Central bankers tend to be diplomatic and cautious in their public statements, so the dramatic wording the European Central Bank (ECB) used this week to warn about an escalation of the euro crisis was indeed striking.
Tensions in the financial markets had "intensified to take on systemic crisis proportions not witnessed since the collapse of Lehman Brothers three years ago," the ECB warned in its latest report issued on Monday.
ECB President Mario Draghi told a committee of the European Parliament that Europe's banks faced major dangers in the coming months. "The pressure that bond markets will be experiencing is really very, very significant if not unprecedented," Draghi said.
It will be a tough year for banks. In 2012 overall they will have to pay back €725 billion ($953 billion) in debt, of which €280 billion will fall due in the first quarter alone. They will have to borrow fresh money to service this debt, but it's almost impossible for them to raise that money in the private market. Most of them have large holdings of European government bonds on their balance sheets, so they don't have the mutual trust necessary to lend each other large sums of money.
"The interbank market is pretty shut," said Dieter Hein, a finance expert at Fairesearch, an independent research company for institutional investors, banks and brokers. "Virtually no one outside is lending any money to euro-zone banks any more."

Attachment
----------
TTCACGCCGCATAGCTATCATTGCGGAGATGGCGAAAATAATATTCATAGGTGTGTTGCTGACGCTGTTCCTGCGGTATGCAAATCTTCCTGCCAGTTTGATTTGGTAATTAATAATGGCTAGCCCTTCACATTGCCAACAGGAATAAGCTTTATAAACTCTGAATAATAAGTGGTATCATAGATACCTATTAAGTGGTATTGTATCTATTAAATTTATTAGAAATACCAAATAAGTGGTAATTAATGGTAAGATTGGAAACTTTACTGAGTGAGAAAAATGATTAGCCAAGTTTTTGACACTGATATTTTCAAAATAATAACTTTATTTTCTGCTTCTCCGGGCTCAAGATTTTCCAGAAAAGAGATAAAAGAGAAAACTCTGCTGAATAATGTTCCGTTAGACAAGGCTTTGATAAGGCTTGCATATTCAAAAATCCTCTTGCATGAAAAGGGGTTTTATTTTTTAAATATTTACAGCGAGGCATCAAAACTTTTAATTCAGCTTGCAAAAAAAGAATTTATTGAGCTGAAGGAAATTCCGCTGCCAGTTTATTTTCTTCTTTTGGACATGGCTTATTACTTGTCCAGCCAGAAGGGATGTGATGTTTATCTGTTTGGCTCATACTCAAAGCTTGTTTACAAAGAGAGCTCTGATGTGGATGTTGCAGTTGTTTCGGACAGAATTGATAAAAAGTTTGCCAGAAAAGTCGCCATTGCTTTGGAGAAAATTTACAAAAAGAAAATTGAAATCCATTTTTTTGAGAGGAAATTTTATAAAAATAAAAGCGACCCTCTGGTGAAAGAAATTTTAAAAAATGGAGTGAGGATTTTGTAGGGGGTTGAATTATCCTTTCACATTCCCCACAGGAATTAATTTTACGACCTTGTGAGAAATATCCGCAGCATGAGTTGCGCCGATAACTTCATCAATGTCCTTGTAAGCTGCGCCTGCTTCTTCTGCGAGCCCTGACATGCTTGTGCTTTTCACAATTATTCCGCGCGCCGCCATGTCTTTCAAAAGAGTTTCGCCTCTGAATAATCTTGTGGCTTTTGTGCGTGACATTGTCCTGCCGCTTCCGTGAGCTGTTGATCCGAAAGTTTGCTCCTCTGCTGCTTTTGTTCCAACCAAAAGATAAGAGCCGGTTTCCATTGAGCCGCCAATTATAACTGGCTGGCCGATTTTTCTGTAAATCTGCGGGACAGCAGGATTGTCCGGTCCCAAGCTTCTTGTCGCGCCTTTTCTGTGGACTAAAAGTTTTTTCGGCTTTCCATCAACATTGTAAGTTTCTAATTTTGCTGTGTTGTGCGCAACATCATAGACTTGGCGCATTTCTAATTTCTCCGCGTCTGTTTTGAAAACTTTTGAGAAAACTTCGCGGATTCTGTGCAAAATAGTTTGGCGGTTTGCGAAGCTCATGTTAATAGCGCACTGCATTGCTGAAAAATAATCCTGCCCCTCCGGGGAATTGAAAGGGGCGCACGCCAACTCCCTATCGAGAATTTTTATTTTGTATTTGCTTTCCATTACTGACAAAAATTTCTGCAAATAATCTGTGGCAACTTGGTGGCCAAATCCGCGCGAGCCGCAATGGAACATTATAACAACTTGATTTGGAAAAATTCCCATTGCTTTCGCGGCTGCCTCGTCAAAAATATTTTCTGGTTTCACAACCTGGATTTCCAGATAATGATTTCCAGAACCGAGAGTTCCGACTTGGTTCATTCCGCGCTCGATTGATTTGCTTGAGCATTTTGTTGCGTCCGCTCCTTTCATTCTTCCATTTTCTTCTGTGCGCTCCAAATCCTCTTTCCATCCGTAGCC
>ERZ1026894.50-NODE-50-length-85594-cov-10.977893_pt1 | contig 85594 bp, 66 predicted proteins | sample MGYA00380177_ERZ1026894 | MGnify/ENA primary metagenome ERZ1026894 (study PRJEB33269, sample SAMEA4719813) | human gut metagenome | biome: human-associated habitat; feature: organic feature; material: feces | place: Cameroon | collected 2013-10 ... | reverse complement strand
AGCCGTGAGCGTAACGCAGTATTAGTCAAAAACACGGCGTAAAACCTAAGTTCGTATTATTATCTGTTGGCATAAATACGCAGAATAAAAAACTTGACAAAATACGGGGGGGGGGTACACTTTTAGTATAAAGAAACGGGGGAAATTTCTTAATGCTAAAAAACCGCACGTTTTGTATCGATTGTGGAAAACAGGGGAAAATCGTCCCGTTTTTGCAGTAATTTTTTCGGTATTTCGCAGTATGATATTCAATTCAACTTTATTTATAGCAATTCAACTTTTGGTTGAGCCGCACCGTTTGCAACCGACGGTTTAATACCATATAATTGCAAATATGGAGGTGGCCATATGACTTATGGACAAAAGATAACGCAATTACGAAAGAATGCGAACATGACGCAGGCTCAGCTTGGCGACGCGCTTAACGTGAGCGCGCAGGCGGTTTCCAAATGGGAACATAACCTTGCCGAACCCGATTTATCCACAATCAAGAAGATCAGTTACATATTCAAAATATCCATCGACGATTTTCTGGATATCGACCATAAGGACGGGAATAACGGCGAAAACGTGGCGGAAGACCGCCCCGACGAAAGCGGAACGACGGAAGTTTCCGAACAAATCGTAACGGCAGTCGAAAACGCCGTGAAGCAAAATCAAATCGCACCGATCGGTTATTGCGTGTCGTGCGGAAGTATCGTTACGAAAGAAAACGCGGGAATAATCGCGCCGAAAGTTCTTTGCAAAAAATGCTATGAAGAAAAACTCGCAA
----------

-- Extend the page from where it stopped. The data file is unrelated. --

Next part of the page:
ECB Becomes Banks' Lender of Last Resort
That's why the ECB has become the lender of last resort for many banks. Ever since the start of the 2008 financial crisis it has kept on supplying the banking sector with fresh cash, for up to one year in some cases. On Wednesday, it launched the biggest lending operation in its history, and banks responded by borrowing €489 billion in the ECB's first ever offering of three-year funding -- at an interest rate of just one percent initially.
This carte blanche for the financial sector has whetted the appetite of Europe's policymakers. French President Nicolas Sarkozy said weeks ago that cash-strapped countries could start turning to their banks for credit again if they had sufficient liquidity.
At first sight everyone gains. The banks could lend their cheaply obtained borrowed cash to governments at higher interest rates, and governments would at last be able to find buyers for their bonds again. The ECB might even be able to abandon its own controversial purchases of government bonds.
But critics are sounding the alarm. They say that by bailing out the banks, the ECB is financing governments through the back door. Bill Gross, head of the world's biggest bond investor Pimco, said Europe was simply shifting funds from one hand to the other.
Hugo Beck, economics professor at Pforzheim University in Germany, said the flood of money would eventually stoke inflation. "The ECB is hurling gigantic amounts of liquidity into the market," he said. "It can't control that, it's playing with fire."
Despite all the risks, the plan seems to be working in the short term. In recent days the risk premiums on high-debt euro member states have fallen significantly. Spain was able to borrow twice as much in the market as originally planned, and at relatively low interest rates. The banks are evidently buying bonds again in anticipation of receiving ample ECB assistance.
But the impact could prove short-lived. Experts believe that banks have recently been buying bonds mainly to use them as collateral for borrowing from the ECB. Once they get the central bank cash, the buying spree could quickly evaporate. After all, the financial sector still regards bonds issued by ailing euro-zone states as toxic for balance sheets.